*Re-uploaded to fix audio issue
With the legal market now open, how does the future look for the legal industry, and why are some companies still frustrated?
With storefront dispensaries across the country shutting down, it would seem that the era of the black market is over, but there’s a factor that few people know about and it could be the downfall of companies on the legal side.
Illegal online dispensaries selling edibles and other products you can’t yet buy on the legal market are said to account for more than 50% of black market sales, and Deloitte expects they'll take in up to $1 billion during the first year of legalization.
The Canadian government and RCMP have zero resources dedicated to policing it, but it’s not that they don't have the resources to do so.
They're just choosing to use hundreds of millions of dollars to police cannabis consumers through motor vehicle and border crossing enforcement rather than spending it to curb the flow of money into the illegal online dispensaries.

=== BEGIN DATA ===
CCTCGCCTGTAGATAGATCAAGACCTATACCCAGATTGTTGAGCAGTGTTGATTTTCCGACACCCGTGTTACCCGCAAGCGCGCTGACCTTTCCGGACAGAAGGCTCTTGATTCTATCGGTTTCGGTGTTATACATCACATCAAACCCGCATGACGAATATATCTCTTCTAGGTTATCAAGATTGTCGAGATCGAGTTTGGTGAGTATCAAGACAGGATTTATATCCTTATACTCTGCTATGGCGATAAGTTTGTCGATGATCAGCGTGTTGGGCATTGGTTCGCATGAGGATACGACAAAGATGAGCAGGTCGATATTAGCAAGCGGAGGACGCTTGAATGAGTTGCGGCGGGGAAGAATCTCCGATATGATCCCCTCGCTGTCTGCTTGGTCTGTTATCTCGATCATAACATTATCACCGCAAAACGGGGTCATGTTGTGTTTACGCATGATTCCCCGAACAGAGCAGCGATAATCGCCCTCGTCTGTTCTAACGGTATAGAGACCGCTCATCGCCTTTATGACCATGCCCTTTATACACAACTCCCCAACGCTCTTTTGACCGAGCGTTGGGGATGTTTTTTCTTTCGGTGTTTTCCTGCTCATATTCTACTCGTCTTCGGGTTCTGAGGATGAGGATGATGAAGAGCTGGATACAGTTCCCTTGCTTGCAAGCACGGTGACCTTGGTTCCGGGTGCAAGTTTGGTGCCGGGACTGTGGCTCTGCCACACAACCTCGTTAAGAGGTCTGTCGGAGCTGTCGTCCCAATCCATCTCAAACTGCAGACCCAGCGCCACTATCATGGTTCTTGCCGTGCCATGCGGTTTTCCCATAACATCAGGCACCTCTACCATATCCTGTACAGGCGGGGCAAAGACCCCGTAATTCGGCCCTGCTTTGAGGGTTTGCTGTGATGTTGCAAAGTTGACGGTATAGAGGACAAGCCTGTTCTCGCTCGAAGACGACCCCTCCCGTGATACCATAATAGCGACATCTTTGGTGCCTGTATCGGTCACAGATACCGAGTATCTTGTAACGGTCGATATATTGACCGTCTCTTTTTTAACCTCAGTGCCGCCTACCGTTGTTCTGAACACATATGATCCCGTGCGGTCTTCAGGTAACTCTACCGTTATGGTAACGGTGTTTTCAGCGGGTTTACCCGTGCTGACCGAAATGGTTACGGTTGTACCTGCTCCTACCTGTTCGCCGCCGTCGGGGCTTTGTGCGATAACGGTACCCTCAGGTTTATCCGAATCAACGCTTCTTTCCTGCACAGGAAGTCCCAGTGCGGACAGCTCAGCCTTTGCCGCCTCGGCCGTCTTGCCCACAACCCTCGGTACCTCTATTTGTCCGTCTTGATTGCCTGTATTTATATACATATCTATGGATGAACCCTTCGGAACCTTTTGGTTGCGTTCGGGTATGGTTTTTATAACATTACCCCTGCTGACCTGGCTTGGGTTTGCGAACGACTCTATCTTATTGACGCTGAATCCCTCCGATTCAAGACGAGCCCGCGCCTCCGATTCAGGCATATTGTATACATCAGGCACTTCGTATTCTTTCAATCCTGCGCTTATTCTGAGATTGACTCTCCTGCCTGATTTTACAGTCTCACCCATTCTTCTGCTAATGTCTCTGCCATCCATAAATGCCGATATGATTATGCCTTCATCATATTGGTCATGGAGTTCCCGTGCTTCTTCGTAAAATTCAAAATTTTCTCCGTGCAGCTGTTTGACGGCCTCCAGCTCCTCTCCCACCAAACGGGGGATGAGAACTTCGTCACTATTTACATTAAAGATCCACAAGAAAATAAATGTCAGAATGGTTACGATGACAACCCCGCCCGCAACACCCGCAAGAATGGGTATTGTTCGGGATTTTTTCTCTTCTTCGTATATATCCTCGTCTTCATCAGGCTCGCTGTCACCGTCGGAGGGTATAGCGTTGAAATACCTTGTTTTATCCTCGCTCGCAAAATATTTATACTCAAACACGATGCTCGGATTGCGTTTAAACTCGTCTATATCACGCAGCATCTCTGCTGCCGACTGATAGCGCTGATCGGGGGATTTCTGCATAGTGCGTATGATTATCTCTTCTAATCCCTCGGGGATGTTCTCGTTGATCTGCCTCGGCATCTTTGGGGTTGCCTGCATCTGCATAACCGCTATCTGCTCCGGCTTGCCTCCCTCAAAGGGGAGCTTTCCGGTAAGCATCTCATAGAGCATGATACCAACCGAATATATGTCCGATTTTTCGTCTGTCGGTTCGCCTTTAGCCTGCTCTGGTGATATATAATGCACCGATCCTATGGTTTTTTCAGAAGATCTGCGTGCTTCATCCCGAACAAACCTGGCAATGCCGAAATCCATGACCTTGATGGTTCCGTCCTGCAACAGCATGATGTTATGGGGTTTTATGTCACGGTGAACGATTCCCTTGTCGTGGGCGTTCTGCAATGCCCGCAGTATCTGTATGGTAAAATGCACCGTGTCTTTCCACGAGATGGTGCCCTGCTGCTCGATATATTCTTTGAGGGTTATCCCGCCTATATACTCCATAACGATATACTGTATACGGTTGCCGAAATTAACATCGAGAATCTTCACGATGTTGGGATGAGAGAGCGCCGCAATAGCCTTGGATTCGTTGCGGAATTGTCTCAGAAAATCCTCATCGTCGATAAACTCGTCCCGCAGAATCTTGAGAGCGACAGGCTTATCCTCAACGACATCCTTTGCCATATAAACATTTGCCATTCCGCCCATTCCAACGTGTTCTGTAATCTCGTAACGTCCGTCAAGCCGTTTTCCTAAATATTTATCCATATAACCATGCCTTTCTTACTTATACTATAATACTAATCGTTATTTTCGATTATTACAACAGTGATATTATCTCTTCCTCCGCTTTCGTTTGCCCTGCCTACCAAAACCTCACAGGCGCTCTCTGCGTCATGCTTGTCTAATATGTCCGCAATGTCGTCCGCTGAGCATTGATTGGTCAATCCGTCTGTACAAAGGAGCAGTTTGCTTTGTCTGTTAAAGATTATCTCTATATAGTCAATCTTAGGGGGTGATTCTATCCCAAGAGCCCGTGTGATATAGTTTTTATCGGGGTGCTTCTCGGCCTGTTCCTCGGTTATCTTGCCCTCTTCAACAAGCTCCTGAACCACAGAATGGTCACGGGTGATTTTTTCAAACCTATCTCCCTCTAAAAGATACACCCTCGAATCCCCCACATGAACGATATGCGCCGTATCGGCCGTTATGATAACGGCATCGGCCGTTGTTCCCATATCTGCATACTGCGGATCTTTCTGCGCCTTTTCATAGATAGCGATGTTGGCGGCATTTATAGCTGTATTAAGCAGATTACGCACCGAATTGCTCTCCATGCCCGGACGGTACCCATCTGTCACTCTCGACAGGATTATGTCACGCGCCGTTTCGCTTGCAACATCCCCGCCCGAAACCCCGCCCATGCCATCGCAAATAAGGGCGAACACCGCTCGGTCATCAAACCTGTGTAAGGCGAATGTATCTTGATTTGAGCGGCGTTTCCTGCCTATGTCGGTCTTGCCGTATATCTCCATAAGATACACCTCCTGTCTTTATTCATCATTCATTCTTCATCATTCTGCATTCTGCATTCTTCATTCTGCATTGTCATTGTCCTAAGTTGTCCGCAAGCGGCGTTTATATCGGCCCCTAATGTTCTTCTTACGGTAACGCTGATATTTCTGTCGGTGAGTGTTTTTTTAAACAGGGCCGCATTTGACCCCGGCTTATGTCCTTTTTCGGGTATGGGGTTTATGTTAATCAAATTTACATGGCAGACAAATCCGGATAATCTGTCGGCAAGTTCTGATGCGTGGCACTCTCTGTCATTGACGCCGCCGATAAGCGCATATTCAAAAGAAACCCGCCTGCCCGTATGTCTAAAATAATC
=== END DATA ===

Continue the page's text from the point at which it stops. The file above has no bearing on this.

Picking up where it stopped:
While the legal businesses have to abide by strict regulations, especially on marketing and advertising, they're angry that the government effectively turns a blind eye towards the online black market where businesses can market however they want, where anyone can buy weed, and where there's zero accountability on product quality.
While larger companies like Tweed and Aurora have enough investment funding to weather any competition from the black market, smaller companies and micro growers on the legal side could really struggle and it could be the downfall of many of them.
RE-UPLOAD DUE TO AUDIO ISSUE WITH INITIAL EDIT